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Grease | Stages St. Louis

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The beauty of Grease is the way the story revolves around so many larger-than-life characters.


Book, Music, & Lyrics by Jim Jacobs and Warren Casey
Directed by Michael Hamilton
Through August 20, 2006

Stages St. Louis is taking St. Louis back to the days of poodle skirts and teen idols with the second production of their 20th season, Grease. The legendary Broadway play that later became the mega box-office smash is a virtual time capsule focusing on the lives, loves, and tribulations of the teens who inhabited the halls of Rydell High. The story has something for everyone: a summer love story between Danny Zuko (Derek Keeling) and Sandy Dumbrowski (Hollie Howard); a teen pregnancy scare involving Rizzo (Cindy Marchionda) and her hot-to-trot boyfriend Kenickie (Jim Sorensen); and a big dance sequence highlighting the fantastic music of the genre. Coupled with an arsenal of unforgettable musical numbers, Grease is the quintessential look at life in the ‘50s, when kids had school pride and the public actually trusted its government.

The beauty of Grease is the way the story revolves around so many larger-than-life characters. While Keeling and Howard were merely average in the "lead" roles, the rest of the cast picked up the slack by turning in some very impressive performances. Marchionda was excellent as Rizzo, giving her role every ounce of manipulation and harshness it required. Likewise, both Jenna Coker and Heather Jane Rolff nailed down their roles as Frenchie and Jan, respectively, showcasing their terrific comedic timing and giving their characters a hint of vulnerability.

The real surprises of the production came from performers with minor roles. Christopher Kale Jones (Doody) made the most of his role by giving one of the best vocal performances of the entire production on "Those Magic Changes." The number nearly brought the house down and deservedly so; this boy has a voice that has to be heard. Taking on the role of Cha-Cha Digregorio, Annie Funke rocked the crowd with her over-the-top presentation. Proving that good things come in small packages, this little lady should be put in jail for theft, as she nearly stole the show. With those stellar performances in mind, the best scene-stealer was Keldon Lavar Price in the role of Teen Angel. Price's passionate and soulful rendition of "Beauty School Dropout," one of the show's best numbers, was priceless. The man packed more energy and passion in this one song than some of the leads did throughout their entire performance.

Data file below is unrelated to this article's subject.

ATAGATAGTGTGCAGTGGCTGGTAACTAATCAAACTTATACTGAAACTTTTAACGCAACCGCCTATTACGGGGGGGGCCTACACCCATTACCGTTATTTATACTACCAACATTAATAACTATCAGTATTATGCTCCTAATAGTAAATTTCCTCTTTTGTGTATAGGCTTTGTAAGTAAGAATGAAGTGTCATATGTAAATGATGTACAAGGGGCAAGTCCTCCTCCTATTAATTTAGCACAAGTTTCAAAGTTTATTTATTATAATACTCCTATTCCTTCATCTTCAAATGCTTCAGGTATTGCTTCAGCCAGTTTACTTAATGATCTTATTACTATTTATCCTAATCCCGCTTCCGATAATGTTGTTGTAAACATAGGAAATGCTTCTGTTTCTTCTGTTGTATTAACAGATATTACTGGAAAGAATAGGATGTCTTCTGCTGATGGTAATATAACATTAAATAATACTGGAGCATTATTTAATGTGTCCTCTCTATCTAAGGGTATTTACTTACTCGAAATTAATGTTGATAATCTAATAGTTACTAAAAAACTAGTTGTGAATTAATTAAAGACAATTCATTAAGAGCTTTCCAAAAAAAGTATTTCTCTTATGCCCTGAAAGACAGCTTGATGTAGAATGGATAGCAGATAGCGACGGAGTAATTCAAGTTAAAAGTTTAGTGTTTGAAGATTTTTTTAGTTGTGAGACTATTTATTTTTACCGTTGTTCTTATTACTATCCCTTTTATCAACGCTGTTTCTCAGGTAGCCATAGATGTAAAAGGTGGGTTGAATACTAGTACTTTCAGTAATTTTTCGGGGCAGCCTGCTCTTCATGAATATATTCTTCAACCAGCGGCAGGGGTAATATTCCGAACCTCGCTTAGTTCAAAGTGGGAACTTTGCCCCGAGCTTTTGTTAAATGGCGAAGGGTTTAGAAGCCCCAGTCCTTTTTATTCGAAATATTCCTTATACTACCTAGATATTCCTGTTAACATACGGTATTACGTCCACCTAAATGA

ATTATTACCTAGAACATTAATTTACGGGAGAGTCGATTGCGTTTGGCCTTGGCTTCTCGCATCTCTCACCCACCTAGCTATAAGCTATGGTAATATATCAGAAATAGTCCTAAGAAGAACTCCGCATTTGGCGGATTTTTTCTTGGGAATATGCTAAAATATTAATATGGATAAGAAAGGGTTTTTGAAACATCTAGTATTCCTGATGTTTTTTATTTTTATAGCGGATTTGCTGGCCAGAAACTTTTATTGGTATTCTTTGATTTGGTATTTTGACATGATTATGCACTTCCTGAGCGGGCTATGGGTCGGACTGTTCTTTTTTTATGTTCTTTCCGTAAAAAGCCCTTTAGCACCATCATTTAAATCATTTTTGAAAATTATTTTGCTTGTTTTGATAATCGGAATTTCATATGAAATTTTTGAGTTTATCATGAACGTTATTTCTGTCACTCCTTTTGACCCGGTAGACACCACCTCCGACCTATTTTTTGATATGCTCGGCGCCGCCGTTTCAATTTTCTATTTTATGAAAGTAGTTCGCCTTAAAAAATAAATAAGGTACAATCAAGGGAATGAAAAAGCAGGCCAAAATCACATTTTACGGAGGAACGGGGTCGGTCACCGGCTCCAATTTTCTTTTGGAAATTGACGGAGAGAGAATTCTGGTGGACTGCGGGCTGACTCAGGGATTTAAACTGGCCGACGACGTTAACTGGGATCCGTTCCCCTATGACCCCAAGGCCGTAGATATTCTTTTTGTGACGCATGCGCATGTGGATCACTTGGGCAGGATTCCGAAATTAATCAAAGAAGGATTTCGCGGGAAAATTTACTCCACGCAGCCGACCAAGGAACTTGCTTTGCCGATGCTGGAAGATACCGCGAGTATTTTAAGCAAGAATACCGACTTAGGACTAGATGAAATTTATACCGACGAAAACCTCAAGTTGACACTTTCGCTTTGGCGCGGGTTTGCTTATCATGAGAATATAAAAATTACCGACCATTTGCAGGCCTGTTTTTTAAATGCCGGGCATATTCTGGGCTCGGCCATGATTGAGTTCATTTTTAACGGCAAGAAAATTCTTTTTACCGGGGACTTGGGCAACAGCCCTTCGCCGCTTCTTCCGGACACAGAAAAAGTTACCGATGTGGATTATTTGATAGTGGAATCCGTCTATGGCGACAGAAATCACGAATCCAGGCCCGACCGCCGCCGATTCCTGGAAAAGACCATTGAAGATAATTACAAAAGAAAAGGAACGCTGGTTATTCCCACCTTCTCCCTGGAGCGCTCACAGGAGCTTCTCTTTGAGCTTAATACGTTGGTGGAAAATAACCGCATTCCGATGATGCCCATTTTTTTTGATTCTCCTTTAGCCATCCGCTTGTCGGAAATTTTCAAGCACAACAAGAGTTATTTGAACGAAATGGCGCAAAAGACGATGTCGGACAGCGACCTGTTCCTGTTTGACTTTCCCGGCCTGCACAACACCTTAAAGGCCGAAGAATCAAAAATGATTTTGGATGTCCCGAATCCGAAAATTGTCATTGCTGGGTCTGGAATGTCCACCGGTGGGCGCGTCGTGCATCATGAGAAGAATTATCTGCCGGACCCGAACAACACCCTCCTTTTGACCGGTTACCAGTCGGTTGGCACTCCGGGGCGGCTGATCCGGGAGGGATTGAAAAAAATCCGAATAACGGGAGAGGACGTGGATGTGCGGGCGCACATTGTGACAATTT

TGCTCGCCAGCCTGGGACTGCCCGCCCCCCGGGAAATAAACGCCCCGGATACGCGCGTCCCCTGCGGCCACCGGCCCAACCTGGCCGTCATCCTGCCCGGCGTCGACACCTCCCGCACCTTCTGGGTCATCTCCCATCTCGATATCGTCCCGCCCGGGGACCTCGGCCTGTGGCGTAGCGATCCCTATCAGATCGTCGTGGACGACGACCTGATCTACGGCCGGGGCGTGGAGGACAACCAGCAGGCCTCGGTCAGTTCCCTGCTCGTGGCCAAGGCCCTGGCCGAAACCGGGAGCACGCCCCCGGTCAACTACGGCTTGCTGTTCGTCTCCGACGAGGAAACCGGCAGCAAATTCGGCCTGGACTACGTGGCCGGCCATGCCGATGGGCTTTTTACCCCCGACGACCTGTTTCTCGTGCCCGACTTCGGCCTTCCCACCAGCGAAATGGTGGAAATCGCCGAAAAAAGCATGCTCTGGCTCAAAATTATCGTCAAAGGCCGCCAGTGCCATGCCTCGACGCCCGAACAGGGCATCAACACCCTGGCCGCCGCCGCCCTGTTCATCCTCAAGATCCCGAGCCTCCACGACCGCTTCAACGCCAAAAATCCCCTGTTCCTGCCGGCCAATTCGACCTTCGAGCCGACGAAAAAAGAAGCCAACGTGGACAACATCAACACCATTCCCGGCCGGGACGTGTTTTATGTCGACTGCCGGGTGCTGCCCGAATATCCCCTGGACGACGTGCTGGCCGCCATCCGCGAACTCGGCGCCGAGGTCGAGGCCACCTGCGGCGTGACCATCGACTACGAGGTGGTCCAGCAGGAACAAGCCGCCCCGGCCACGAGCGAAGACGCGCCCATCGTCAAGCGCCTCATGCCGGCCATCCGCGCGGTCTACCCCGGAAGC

As expected, the technical aspects of the show were all first class. Vince Pesce filled the production with breathtaking choreography, especially on the more complicated numbers like "Greased Lightning" and the crowd favorite, "Born to Hand Jive." Mark Halpin delivered his typical, brilliant set design full of colorful scenery and eye-catching designs. For costume design, Myron Elliott, Jr.'s attention to detail was fantastic, all the way down to the T-Bird's Chuck Taylor high tops. 

Stages St. Louis' production of Grease proves that details make the difference. Even though the leads managed to get the broad strokes down, it was the rest of the cast and the technical crew that make this performance one not to miss.

Stages St. Louis presents Grease through August 20 at the Robert G. Reim Theater, located at 111 S. Geyer Rd. Tickets are $45 for the general public and $42 for those patrons 65 & over. For a complete listing of performance times and to purchase tickets, please visit their Web site, or call the box office at 314-821-2407 to purchase tickets by phone.

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